That’s how Burnham ended up on the side of Interstate 185 with her own gun — a .357 magnum revolver — pointed at her own head.

Burham said she grabbed the cylinder of the revolver, hoping it would prevent the gun from firing but she ended up getting shot in the arm. From such close range and such a large gun, the blast practically exploded her arm.

Lying in the middle of I-185, Burnham said her assailant began to circle her, threatening to kill her. Barely able to move, she managed to kick him with a low blow causing him to fall to the ground. On the ground, he held the gun to her head and again threatened to kill her. 

He then got up and stood over her and pointed the gun at her but didn’t shoot.

Then Burham began to pray, “Lord, if you can just let him leave. I know I can survive if you just let him leave.”

Then surprisingly, or miraculously, the assailant got into his car and took off, leaving Burnham in the middle of the highway in a pool of blood to die.

She said she tried to get up but couldn’t. Fortunately, she was able to reach her tiny portable radio and summoned the strength to call for help.

Help eventually came but the struggle was not over. Joy had to endure more than 30 surgeries over four years to save her arm.

Burnham said she had been a Christian before, but she saw the devil and God that day.

“I believe I’m so much closer to God than I ever was before,” she said.

Burnham returned to the Troup County Sheriff’s Office as a computer manager but she still longed for police work, so she went back to being an investigator where she worked for many years.

Burnham said it got to the point where no one wanted to work child cases, so they often fell to her. After years of enduring second-hand trauma, Joy told her superiors that she needed a break and asked to work on financial crimes. When they told her no, she resigned and took a job as an office manager for the hospital.

When Sheriff James Woodruff decided to run for office, he asked Burnham to come work for him as his office manager. She agreed and returned to the TCSO under Woodruff.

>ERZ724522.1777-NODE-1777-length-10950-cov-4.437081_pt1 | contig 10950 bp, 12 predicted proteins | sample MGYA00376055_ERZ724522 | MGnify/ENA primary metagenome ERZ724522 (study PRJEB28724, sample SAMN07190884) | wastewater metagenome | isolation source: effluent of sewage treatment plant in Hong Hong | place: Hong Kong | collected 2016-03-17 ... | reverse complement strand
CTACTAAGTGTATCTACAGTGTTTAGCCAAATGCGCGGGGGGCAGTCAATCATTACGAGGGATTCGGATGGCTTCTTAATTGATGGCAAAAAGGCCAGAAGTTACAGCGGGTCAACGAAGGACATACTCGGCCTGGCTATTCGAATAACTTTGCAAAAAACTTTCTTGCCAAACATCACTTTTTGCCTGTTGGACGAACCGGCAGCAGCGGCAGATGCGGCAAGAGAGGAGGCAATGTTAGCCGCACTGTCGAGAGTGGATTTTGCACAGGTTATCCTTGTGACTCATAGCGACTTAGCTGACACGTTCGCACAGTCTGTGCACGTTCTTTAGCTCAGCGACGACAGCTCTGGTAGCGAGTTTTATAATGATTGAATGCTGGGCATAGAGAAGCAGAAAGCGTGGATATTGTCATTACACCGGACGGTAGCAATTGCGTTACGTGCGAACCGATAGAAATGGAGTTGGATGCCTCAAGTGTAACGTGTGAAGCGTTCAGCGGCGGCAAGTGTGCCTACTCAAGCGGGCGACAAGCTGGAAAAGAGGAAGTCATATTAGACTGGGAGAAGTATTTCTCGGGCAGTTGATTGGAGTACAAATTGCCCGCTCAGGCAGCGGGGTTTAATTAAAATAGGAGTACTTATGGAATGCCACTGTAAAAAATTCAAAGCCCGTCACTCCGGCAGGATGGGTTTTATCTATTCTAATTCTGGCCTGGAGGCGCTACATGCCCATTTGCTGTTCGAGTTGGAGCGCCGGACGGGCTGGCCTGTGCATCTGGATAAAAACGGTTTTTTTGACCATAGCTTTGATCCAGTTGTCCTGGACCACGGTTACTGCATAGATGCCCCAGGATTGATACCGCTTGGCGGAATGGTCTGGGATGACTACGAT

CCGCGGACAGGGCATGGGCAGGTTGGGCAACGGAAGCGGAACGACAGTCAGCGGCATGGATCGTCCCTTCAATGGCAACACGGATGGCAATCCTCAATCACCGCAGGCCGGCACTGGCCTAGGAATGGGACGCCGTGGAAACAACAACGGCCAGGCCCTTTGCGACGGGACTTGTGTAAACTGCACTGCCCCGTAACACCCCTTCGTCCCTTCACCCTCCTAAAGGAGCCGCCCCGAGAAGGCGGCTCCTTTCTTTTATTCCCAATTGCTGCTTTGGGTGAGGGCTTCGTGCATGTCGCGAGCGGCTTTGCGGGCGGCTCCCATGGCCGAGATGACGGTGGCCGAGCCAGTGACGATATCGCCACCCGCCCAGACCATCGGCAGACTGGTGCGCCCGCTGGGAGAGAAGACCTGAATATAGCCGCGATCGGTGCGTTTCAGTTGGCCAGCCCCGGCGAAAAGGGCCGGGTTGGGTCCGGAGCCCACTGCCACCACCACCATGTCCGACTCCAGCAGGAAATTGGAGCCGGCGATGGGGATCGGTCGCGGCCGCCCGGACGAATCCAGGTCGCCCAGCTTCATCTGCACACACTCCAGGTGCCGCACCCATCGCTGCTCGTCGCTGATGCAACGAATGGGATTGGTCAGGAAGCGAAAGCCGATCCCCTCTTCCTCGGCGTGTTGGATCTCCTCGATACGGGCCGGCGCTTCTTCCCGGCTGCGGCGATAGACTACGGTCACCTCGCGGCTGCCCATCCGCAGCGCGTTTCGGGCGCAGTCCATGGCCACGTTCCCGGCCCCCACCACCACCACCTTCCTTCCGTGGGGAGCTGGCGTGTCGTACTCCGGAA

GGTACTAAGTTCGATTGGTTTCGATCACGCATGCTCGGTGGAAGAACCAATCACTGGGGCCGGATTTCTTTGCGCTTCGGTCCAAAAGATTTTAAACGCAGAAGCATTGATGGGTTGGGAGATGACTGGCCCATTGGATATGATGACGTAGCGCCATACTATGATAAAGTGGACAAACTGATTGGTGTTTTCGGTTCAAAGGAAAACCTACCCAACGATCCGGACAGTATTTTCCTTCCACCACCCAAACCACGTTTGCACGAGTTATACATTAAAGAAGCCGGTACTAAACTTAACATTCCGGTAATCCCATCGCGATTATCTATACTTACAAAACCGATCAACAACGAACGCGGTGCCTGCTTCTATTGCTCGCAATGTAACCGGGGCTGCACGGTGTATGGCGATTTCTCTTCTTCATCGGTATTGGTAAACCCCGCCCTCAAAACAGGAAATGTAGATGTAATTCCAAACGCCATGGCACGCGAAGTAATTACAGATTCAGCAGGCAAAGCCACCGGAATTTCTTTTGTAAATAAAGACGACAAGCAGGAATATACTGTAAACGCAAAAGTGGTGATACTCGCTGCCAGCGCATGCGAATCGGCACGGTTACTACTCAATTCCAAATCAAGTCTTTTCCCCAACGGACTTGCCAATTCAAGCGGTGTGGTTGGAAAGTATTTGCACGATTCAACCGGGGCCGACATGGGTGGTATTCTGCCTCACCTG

“She came on board and has been with us for 12 wonderful years,” Woodruff said, noting Burnham heads up so many of the department’s programs like their annual dinners and luncheons.

Woodruff said he and Burnham worked together years ago when she came over from LPD.

“Our comradeship goes back a long way, and she’s been a very vital and important role in the sheriff’s office,” Woodruff said.

Burnham officially retired from the Troup County Sheriff’s Office on Tuesday, Feb. 6, 2024, after decades in law enforcement. She said when she woke up the next day she felt free.

“I didn’t have to worry about doing stuff. I didn’t have to worry about victims. I don’t have to worry about what people think of me. I want to love people and care for them but now I’m not really responsible for them,” Burnham said.

Burnham said that she’s going to continue writing and publishing Christian books.

“I have ‘The Blood of Jesus’ that Lifeway published and then they got out of the publishing business. For whatever reason, everything they published took off, so I want it back in print. I’m rewriting it now and almost done. Trilogy is going to publish it.”

She said she is also working on another book about relationships.